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L’Oréal wins skincare device case using shorter trials procedure pilot scheme

Medico Legal

by Jeremy Dickerson, Burges Salmon LLP -

In the Patents Court, Mr Justice Carr has held that the L’Oréal patent and one of its community registered designs have been infringed by RN Ventures. This case is of interest because of the successful use of the ‘shorter trials procedure’ pilot scheme in a case which involved ‘significant cross-examination’ in relation to expert evidence. The case also highlights the importance of registering the grant of an exclusive licence of a patent in the context of costs recovery.

The facts

This case dealt with L’Oréal’s (the first claimant’s) claims of patent and community registered design infringement in respect of RN Ventures’ “Magnitone” electronic facial skincare device; a brush to be used to deep cleanse pores. The second claimant, another L’Oreal company, was the exclusive licensee of L’Oreal’s rights in the UK.

Mr Justice Carr decided that due to the hourglass shape of the handle and the ‘distinctive bulbous head’ of the brush, the L’Oréal design created a different overall impression from other powered skin brushes. It was held that the Magnitone brush created the same overall impression on the informed user (the ‘observant user of powered skin brushes’).

In considering the patents, it was held that the Magnitone brush, using normal rules of interpretation, fell within the scope of the patent (claim 1) and hence infringed L’Oréal’s rights. RN Ventures’ insufficiency argument was rejected and an earlier US patent application did not render the patent obvious. Therefore, the patent and one of the community registered designs were held to be infringed.

Shorter trials procedure

The shorter trials procedure was introduced to the High Court as a pilot in October 2015 and will be available until September 2018. It is intended for use in commercial and business cases that do not require extensive disclosure, witness or expert evidence. The aim is to reduce costs and to achieve shorter trials of three to four days.

The use of the shorter trials procedure is of significance here because the case considered one patent and two registered designs. This required expert evidence and, according to Mr Justice Carr, ‘significant cross-examination’ in relation to certain experiments used by the claimant to prove infringement. However, Mr Justice Carr concluded that the timetable was adhered to and the issues were fully debated. He did, however, remark that time was taken up by procedural disputes that should, in the future, be resolved in advance of any shorter trial to avoid wasted time.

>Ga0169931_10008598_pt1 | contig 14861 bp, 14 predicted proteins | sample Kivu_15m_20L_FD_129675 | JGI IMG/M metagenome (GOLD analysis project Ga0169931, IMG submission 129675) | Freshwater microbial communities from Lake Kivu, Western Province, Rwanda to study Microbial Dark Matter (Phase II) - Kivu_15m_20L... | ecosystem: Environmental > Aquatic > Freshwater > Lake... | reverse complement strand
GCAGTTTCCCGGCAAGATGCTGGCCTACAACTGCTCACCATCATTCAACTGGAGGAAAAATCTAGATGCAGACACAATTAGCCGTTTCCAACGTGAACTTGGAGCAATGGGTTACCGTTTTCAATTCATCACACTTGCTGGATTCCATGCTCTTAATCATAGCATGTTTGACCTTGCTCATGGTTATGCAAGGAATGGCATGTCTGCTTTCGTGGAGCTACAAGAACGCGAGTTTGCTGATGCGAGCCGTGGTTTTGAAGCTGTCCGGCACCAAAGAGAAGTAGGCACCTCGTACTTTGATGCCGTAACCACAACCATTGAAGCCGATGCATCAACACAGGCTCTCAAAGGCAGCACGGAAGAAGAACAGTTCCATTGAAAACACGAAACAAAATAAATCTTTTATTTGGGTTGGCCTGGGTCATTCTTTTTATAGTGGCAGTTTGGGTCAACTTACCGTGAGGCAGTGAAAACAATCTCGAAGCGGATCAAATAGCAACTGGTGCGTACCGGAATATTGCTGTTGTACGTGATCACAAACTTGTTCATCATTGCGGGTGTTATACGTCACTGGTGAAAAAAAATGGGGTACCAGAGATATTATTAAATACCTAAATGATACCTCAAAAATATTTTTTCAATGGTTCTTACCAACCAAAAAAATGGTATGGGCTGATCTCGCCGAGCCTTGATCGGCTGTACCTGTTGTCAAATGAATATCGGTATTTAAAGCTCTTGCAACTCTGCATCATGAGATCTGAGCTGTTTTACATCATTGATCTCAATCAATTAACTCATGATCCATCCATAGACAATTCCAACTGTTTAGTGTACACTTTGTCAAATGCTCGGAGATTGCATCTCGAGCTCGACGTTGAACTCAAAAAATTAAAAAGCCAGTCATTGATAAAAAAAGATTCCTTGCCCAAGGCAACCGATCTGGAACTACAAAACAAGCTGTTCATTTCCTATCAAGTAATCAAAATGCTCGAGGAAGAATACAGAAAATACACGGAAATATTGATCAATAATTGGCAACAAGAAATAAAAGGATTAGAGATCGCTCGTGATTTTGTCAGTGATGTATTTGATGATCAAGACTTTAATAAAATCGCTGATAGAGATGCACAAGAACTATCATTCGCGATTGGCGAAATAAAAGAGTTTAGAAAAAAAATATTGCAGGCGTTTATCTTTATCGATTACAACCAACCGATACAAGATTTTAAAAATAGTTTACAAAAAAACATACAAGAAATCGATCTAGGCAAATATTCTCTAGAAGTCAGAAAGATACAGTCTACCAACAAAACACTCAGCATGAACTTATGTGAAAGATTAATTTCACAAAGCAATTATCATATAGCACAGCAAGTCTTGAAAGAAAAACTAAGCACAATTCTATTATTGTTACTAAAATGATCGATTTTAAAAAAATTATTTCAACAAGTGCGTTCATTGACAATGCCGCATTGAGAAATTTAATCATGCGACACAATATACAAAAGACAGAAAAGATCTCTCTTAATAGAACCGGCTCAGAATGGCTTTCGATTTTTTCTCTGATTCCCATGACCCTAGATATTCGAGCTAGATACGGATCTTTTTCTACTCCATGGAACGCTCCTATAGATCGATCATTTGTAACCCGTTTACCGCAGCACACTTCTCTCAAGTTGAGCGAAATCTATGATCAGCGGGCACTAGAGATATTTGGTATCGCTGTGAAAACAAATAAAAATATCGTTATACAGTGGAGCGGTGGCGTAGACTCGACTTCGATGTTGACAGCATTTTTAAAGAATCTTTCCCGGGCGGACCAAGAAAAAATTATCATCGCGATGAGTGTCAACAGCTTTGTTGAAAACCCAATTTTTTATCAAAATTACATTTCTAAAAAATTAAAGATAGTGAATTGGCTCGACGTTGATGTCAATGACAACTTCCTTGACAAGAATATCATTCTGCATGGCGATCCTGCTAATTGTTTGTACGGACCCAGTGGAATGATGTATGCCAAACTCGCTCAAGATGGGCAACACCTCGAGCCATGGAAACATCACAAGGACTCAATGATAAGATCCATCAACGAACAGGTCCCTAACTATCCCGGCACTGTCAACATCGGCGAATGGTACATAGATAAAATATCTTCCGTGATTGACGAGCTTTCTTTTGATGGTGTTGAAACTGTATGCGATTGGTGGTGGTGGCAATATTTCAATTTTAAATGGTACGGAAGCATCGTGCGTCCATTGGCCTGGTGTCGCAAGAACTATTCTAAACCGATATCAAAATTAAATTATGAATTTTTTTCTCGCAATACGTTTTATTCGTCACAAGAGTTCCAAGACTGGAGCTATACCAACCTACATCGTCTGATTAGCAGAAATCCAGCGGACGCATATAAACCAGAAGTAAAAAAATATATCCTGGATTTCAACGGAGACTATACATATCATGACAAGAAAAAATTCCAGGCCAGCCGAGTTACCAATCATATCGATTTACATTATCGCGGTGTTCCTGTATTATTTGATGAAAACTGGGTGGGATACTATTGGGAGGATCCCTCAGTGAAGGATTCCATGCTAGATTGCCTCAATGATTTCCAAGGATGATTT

Consequences of non-registration of exclusive licences

This case also provides a timely reminder of the importance of registering the grant of an exclusive licence of a patent. The patent and registered design were owned by L’Oréal and exclusively licenced to the second claimant (within the L’Oréal group company). The second claimant was late to register the exclusive licence in accordance with s.33 of the Patents Act 1977. Mr Justice Carr considered the policy behind s.68 of the Patents Act 1977 and held that this section was not concerned with potential prejudice to a defendant to infringement proceedings. Instead it was intended to encourage registration of licences so that the register is kept up to date. Therefore, L’Oréal was deprived of a proportion of costs.

Both sides sought leave to appeal to the Court of Appeal, which has been granted.

This article first appeared on the website

www.burges-salmon.com

Many thanks for permission to reprint to Jeremy Dickerson Partner Head of International Head of Intellectual Property, Media and Sport Defamation and Reputation Management

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